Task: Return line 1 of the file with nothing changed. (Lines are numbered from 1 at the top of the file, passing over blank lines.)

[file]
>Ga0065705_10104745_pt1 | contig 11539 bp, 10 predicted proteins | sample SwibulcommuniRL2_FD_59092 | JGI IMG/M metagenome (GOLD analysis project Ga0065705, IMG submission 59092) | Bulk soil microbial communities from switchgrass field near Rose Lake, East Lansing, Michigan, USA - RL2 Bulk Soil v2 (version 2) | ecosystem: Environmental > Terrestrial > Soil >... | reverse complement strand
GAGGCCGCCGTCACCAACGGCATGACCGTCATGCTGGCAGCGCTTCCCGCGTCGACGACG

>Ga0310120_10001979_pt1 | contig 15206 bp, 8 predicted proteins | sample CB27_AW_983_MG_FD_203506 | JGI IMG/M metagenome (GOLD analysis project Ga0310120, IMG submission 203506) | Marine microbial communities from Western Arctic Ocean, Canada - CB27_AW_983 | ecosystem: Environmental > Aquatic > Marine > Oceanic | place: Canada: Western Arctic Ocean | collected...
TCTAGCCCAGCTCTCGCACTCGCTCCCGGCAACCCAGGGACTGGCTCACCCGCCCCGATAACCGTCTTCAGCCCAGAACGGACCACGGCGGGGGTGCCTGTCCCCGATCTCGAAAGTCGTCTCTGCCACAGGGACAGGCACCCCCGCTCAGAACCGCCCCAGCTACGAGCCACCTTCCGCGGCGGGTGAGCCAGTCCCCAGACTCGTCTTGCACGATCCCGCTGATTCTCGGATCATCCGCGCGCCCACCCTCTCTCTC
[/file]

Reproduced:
>Ga0065705_10104745_pt1 | contig 11539 bp, 10 predicted proteins | sample SwibulcommuniRL2_FD_59092 | JGI IMG/M metagenome (GOLD analysis project Ga0065705, IMG submission 59092) | Bulk soil microbial communities from switchgrass field near Rose Lake, East Lansing, Michigan, USA - RL2 Bulk Soil v2 (version 2) | ecosystem: Environmental > Terrestrial > Soil >... | reverse complement strand